The photo below shows the multiple wiring bundles in the Globus, at the front and the left. The electronics board is at the front right. The Globus contains a surprising amount of wiring for a device that is mostly mechanical. Inconveniently, all the wires to the box's external connector (upper left) were cut.7 Perhaps this was part of decommissioning the unit. However, one of the screws on the case is covered with a tamper-resistant wax seal with insignia, and this wax seal was intact. This indicates that the unit was officially re-sealed after cutting the wires, which doesn't make sense for a decommissioned unit.

This view shows the back and underside of the Globus. The round connector at the back left provided the interface with the rest of the spacecraft. The black wires under this connector were all cut.

This view shows the back and underside of the Globus. The round connector at the back left provided the interface with the rest of the spacecraft. The black wires under this connector were all cut.

The drive solenoids

The unit is driven by two ratchet solenoids: one for the orbital rotation and one for the Earth's rotation. These solenoids take 27-volt pulses at 1 hertz.3 Each pulse causes the solenoid to advance the gear by one tooth; a pawl keeps the gear from slipping back. These small rotations drive the gears throughout the Globus and result in a tiny movement of the globe.

One of the driving solenoids in the Globus. The wheels to indicate orbital time are underneath.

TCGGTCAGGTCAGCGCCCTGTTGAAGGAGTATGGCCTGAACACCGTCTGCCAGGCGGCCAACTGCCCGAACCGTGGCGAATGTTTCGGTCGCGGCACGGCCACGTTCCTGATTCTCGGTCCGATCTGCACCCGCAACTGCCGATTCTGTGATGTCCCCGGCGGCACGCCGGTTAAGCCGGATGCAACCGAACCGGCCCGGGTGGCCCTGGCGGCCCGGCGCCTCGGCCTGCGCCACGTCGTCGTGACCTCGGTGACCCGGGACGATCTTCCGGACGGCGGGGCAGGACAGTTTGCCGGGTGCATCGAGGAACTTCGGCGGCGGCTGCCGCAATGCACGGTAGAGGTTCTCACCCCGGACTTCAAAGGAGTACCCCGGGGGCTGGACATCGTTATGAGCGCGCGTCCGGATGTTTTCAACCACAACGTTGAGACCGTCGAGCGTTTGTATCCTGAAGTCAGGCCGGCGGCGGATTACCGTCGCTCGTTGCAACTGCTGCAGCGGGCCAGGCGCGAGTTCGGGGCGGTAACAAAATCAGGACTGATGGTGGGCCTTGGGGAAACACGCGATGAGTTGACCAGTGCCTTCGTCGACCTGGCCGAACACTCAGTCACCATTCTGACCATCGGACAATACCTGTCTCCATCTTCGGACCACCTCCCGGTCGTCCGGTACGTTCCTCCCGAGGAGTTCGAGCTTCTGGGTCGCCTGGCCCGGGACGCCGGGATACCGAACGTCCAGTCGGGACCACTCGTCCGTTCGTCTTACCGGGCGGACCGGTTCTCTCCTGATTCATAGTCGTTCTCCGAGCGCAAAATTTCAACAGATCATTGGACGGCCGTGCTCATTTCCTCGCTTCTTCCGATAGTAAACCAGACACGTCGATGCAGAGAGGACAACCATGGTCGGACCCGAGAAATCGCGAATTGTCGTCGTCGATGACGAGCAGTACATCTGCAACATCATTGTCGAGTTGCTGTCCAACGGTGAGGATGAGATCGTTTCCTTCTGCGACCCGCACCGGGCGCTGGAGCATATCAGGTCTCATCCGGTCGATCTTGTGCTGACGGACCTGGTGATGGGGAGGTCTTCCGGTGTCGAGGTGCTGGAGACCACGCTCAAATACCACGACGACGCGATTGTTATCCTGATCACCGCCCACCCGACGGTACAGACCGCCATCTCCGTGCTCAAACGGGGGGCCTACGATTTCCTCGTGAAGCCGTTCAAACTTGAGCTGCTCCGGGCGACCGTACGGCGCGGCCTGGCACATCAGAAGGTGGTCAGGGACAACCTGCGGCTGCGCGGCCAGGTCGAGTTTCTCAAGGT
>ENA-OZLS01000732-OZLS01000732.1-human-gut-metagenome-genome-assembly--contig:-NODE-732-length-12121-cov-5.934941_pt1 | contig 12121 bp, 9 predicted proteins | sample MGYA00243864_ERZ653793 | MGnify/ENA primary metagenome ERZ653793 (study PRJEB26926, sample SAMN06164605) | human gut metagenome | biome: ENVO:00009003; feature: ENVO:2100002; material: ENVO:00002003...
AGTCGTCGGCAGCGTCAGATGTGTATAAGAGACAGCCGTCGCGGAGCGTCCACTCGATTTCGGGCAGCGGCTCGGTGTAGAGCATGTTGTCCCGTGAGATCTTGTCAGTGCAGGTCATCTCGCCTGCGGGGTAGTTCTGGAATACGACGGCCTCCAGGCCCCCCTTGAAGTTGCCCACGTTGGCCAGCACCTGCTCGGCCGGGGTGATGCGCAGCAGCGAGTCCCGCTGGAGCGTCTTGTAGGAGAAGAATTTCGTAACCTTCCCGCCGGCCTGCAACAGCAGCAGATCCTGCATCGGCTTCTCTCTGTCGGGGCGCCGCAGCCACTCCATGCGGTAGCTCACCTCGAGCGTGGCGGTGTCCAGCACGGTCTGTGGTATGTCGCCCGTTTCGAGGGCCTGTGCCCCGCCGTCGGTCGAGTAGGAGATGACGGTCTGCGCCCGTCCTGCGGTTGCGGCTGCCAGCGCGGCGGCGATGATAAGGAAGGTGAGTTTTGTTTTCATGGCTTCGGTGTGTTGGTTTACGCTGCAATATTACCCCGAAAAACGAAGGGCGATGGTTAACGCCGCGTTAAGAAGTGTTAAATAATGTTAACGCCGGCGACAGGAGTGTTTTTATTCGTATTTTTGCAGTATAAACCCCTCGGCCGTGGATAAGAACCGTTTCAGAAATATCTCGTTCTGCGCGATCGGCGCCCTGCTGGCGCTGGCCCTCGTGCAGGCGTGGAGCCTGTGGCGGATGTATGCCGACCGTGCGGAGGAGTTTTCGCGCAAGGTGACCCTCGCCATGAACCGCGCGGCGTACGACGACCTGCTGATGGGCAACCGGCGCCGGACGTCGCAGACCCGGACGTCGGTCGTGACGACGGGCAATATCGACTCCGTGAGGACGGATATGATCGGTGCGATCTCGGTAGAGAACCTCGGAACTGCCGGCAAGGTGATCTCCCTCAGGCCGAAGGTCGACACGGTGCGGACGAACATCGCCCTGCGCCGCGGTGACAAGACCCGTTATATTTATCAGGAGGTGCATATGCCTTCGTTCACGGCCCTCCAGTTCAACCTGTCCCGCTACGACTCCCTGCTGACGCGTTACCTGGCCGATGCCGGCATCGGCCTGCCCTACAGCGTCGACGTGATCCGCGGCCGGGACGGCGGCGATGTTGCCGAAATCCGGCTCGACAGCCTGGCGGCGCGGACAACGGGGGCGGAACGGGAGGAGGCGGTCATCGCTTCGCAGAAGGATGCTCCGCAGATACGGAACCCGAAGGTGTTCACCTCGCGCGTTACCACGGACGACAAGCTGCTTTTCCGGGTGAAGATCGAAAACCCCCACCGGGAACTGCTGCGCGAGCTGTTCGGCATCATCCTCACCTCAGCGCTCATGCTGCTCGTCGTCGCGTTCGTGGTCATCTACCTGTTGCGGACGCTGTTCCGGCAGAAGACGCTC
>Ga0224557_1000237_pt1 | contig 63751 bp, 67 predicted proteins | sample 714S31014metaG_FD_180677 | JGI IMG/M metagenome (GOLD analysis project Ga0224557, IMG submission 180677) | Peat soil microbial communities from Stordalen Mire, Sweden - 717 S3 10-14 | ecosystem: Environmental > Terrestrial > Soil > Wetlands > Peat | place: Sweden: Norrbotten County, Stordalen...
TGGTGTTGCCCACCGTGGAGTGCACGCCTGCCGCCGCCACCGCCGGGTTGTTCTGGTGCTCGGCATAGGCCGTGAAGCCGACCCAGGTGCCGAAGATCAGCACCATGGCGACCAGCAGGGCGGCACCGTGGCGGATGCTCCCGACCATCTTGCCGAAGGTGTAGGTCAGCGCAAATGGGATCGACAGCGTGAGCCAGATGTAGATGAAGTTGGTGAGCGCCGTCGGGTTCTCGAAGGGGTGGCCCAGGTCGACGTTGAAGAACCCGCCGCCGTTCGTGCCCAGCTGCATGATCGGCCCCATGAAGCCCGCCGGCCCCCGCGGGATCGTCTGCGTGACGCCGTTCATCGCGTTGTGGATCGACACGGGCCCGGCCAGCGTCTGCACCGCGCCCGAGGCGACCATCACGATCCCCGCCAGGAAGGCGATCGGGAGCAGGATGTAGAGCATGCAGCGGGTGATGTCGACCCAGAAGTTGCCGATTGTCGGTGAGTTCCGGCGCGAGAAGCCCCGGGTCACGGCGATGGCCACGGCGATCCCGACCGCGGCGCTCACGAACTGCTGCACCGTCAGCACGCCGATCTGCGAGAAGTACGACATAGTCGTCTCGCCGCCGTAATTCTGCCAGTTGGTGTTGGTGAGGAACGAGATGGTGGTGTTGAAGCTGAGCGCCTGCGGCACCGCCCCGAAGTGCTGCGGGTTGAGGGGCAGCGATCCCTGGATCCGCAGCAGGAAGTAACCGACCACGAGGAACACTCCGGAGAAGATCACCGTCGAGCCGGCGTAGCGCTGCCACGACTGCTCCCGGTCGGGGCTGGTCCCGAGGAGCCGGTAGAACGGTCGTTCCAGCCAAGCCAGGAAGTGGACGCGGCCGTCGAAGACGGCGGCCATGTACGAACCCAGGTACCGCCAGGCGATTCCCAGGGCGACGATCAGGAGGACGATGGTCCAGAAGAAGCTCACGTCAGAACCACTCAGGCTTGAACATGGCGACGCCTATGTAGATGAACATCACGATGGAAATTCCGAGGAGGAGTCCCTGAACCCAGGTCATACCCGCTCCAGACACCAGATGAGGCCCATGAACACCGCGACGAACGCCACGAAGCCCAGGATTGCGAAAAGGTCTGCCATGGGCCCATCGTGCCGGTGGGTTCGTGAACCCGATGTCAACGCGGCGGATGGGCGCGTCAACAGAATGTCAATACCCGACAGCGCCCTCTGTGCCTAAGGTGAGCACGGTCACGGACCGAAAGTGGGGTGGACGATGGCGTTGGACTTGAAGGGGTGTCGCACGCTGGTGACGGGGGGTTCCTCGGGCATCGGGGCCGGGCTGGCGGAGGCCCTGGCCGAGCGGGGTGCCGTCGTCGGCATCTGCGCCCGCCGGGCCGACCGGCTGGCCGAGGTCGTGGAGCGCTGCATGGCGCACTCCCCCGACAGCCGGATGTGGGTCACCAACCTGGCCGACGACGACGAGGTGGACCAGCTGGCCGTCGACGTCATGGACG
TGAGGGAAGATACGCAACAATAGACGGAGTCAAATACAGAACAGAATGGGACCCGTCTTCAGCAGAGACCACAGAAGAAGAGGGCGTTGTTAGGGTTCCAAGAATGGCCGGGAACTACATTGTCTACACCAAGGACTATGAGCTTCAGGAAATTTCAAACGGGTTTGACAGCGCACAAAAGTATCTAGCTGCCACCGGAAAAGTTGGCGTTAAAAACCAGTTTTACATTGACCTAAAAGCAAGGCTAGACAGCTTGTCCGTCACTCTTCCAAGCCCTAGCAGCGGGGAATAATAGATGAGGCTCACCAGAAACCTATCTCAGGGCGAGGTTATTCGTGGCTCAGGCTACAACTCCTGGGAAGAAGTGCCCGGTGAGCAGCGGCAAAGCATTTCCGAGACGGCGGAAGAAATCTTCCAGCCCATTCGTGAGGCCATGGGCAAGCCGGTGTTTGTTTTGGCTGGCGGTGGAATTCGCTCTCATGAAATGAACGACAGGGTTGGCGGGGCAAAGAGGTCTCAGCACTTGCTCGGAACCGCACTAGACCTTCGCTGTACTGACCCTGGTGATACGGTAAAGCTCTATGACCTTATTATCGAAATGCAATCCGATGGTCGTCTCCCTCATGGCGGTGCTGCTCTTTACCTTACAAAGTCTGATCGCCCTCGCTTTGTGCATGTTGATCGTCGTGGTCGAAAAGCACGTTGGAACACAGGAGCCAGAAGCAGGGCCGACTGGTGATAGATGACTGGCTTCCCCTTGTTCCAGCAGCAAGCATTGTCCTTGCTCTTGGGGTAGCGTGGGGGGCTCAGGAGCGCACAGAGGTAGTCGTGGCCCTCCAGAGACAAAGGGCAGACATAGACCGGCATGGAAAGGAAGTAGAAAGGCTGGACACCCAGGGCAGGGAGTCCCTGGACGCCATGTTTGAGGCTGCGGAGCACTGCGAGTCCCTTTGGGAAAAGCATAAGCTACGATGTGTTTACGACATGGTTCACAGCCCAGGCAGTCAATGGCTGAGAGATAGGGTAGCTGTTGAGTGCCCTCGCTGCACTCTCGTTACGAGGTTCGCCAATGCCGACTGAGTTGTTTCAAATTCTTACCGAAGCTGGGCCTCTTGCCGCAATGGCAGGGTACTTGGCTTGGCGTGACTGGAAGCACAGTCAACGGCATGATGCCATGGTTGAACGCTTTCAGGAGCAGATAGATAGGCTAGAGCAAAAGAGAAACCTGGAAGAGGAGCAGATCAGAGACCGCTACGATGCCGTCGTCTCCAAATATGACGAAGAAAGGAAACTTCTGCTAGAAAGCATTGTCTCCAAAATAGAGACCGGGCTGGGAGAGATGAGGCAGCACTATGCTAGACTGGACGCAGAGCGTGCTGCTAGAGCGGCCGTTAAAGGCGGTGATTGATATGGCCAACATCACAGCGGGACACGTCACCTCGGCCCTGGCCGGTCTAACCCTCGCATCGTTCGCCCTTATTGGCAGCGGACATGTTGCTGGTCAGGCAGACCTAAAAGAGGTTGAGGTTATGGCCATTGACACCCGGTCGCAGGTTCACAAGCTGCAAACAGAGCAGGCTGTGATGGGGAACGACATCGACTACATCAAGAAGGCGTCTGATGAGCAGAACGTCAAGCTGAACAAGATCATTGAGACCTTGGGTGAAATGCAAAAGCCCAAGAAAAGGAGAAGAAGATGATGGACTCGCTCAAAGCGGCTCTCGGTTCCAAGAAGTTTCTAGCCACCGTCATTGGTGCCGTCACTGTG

One of the driving solenoids in the Globus. The wheels to indicate orbital time are underneath.

The other driving solenoid in the Globus.

The other driving solenoid in the Globus.

Apollo-Soyuz

If you look closely at the globe, it has a bunch of pink dots added, along with three-letter labels in Latin (not Cyrillic) characters.8 In the photo below, you can see GDS (Goldstone), MIL (Merritt Island), BDA (Bermuda), and NFL (Newfoundland). These are NASA tracking sites, which implies that this Globus was built for the Apollo-Soyuz Test Project, a 1975 mission where an Apollo spacecraft docked with a Soyuz capsule.

North America as it appears on the globe. The US border is marked in red. The selection of cities seems a bit random, such as El Paso as the only western city until the coast.

North America as it appears on the globe. The US border is marked in red. The selection of cities seems a bit random, such as El Paso as the only western city until the coast.

Further confirmation of the Apollo-Soyuz connection is the VAN sticker in the middle of the Pacific Ocean (not visible above). The USNS Vanguard was a NASA tracking ship that was used in the Apollo program to fill in gaps in radio coverage. It was an oil tanker from World War II, converted postwar to a missile tracking ship and then used for Apollo. In the photo below, you can see the large tracking antennas on its deck. During the Apollo-Soyuz mission, Vanguard was stationed at 25 S 155 W for the Apollo-Soyuz mission, exactly matching the location of the VAN dot on the globe.

The USNS Vanguard with a NASA C-54 plane overhead. (source).